Attending the Global Landscapes Forum, as a part of the 50 youth innovators who were selected from across the globe for the Youth in Landscapes Initiative, was the kind of experience that one stumbles upon and new doors open. The dichotomy of the professional and personal is a faulty one as the passion that may define oneâ€™s profession comes from a very personal space.
The YIL was the breaking of this dichotomy and finding people who shared similar passions for the landscape from all walks of life and professions. I got to work in my team with a sustainability professional, a research scholar, an agricultural communicator among others and all the teams were similarly eclectic.
Working in a team with people I had just met helped us all shed our reservations and join hands to solve our challenges. There was friction and finally resolution that made the experience complete. In the Education challenge, we were asked to design an online landscape academy that would train young landscape professionals.
As people who spoke different languages and idioms, we found it difficult to communicate efficiently and build consensus. Not one of us spoke English as a first language. Understanding the â€śchallengeâ€ť was a challenge in itself as each of us had a different view of it. Even the organizers and the mentors differed on what they expected us to do!
However, all the time spent with each other and the team-building exercises that we underwent with Hannah and Gabrielle finally came to fruition when we managed to develop a pitch that got the loudest applause in the dragonâ€™s den. Our pitchers brought out the best from the team and hours of practicing worked its magic!
All it took was understanding that underneath the babel like chaos, we all spoke the same language. A language of landscapes that despite all our different nationalities and backgrounds, we agreed to what the problems of working in landscapes related professions are. And developing solutions to those problems solved our challenge of developing a landscape academy.
Attending the GLF was educational and eye opening. By learning about landscape issues at the global level, I also realized how my work could contribute to it. Along with learning about various pressing issues, I could also identify certain gaps that one can work towards filling up. I work on agricultural innovations based on traditional knowledge in indigenous and local communities.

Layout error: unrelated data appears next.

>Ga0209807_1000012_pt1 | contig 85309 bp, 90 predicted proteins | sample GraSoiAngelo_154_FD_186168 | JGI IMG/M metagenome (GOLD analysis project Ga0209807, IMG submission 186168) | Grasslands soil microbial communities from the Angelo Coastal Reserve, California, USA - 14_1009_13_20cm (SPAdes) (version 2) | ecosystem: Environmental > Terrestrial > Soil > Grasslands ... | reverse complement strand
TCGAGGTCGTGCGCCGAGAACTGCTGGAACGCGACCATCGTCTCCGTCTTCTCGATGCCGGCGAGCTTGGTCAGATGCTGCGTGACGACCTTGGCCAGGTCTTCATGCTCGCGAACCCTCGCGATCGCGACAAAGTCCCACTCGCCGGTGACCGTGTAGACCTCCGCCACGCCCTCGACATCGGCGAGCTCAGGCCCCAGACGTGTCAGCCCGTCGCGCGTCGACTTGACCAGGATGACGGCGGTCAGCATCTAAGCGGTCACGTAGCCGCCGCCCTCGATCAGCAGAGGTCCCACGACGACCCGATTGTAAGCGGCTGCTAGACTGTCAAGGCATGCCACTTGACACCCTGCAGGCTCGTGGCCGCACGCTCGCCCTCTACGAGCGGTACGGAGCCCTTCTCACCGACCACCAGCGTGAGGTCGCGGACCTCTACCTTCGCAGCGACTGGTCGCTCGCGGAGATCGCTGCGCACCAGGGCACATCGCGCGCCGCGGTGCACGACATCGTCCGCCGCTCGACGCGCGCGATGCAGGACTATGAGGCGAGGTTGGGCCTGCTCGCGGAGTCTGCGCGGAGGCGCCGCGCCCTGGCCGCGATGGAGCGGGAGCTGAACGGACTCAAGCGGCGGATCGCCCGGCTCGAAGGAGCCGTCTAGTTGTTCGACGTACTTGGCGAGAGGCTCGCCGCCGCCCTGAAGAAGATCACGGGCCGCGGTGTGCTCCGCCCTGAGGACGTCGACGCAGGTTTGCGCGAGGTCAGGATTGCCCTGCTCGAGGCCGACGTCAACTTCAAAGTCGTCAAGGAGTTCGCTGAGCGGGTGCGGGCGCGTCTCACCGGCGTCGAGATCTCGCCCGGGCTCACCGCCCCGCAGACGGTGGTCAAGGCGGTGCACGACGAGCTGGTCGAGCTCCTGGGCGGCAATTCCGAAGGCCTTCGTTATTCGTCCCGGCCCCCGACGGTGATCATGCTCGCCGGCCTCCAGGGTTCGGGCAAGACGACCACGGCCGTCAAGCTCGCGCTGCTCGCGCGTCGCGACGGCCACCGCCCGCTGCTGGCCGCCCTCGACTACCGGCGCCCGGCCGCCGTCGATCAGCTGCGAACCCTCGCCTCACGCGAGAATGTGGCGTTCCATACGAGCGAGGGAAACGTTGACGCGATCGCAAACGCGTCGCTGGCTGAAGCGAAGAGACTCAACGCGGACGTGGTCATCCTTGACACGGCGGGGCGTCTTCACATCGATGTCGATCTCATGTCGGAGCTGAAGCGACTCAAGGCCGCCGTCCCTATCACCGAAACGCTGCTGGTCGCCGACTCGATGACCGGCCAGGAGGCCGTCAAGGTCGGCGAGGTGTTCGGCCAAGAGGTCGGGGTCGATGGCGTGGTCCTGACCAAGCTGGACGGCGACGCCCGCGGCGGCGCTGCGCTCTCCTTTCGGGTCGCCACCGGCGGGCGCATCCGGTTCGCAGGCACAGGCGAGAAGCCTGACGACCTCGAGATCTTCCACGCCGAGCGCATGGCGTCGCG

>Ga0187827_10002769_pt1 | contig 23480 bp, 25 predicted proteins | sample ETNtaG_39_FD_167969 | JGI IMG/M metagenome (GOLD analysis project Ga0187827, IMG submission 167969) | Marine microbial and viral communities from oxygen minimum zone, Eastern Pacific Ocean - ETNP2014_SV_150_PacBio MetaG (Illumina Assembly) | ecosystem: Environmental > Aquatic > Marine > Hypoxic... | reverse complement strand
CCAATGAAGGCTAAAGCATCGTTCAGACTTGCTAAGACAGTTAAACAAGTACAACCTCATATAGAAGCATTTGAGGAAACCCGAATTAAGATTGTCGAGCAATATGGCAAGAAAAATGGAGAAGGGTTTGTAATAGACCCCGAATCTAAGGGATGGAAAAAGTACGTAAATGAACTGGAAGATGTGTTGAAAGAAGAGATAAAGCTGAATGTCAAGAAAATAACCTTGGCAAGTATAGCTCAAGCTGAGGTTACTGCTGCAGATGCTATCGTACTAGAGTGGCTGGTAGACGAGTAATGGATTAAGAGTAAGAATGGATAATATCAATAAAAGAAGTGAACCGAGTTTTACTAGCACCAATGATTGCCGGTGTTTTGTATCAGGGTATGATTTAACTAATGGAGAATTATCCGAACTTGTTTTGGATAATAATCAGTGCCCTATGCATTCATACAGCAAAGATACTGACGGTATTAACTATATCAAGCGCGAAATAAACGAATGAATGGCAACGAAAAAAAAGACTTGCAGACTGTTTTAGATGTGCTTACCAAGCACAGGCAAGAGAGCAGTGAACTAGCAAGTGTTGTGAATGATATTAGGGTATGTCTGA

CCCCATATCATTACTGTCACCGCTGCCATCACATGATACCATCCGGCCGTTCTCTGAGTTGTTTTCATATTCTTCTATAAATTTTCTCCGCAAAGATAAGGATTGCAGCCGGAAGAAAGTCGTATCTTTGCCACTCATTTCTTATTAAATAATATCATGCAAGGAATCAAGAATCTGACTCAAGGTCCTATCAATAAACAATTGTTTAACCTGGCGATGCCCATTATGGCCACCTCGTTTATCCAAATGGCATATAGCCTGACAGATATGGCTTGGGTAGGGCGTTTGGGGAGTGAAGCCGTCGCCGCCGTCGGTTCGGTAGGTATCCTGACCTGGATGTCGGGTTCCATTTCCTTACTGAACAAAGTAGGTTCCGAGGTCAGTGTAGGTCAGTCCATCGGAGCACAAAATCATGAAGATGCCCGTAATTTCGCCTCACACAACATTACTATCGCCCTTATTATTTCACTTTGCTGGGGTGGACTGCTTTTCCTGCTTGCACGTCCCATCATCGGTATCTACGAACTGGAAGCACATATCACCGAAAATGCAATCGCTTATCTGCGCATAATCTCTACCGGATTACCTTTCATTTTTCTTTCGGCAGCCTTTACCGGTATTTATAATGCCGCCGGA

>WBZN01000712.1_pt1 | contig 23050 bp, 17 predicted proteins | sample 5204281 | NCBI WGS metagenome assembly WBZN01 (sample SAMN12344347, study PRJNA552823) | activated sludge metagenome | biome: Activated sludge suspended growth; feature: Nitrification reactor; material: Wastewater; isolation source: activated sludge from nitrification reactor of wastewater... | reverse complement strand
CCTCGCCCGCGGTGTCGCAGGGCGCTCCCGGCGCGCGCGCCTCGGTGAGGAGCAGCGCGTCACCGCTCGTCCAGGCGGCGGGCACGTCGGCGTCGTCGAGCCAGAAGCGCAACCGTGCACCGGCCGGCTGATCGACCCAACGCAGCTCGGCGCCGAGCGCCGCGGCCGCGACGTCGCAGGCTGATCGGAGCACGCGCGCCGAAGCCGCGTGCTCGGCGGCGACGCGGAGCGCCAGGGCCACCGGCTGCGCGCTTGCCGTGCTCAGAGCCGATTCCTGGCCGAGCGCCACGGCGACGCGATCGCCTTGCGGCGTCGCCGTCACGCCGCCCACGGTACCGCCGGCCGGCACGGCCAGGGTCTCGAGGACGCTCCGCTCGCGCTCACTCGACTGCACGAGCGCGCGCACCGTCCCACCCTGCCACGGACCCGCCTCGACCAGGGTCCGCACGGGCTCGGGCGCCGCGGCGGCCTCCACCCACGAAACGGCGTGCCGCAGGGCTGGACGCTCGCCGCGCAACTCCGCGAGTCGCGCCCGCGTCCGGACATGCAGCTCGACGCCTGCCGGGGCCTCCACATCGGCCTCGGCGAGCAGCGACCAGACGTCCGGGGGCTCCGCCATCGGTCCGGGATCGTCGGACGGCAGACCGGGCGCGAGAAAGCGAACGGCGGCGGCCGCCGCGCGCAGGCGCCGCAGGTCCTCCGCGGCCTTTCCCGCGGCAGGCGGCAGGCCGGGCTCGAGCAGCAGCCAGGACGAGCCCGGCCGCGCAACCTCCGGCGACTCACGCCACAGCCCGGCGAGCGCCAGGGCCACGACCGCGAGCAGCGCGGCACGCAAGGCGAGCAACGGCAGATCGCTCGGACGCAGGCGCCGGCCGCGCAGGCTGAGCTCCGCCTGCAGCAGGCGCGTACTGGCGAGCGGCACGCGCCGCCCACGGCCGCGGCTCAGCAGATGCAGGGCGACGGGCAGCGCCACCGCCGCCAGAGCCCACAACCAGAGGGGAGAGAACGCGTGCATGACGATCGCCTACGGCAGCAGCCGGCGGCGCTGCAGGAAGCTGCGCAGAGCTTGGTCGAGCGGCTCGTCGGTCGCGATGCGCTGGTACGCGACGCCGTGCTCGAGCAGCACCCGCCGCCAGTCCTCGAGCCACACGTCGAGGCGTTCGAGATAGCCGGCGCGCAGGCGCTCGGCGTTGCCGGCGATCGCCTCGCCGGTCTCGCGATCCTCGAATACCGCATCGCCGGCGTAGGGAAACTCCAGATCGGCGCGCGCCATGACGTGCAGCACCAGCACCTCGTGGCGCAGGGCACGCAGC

Even though there was so much talk of the rights of indigenous peoples, the role that they can play as stakeholders in climate change mitigation and adaptation is grossly under-debated. Indigenous and traditional knowledge systems integrated with their landscapes in nuanced ways that we cannot even begin to surmise. It can provide vital links.
The shared passion of landscape issues made conversations even outside of the workshop extremely enriching. And when we were not â€śthinking landscapeâ€ť we realized there were other great unifiers like Star Wars and Bollywood! I also discovered some of the most beautiful parts of Paris after the workshops with the other participants.
Right from people helping me out in India with the visa and passport obligations to meeting the most delightful bunch at the YIL and interacting with senior professionals at the GLF, I realized that there are various people willing to hear you out and lending a hand. The first step is asking. The YIL taught me a great deal about that.
At the individual level, participating the YIL and GLF was an immensely gratifying and invigorating experience. On the first day, I told my teammates I was scared of speaking to a crowd but the kind of comfort that we developed in the workshop, I felt no hesitation to speak up. This was not just in our team and the youth initiative but also at the dragonsâ€™ den where even though I wasnâ€™t pitching, I volunteered to respond to a dragonâ€™s comment. I felt my confidence grow with each passing day at the workshop. Thank you guys! This was my first time outside of my country and I felt completely at home.
Prakriti Mukerjee is one of the 10 young champions who worked on the â€śEducationâ€ť Landscape challenge with Youth programâ€™s partner: Wageningen UR.
Learn more about the Global Landscapes Forum Youth program, meet our 50 youth champions, discover the 5 Landscapes challenges they took up and the solutions they developed and pitched at the Dragonâ€™s Den on 6th December 2015, in Paris.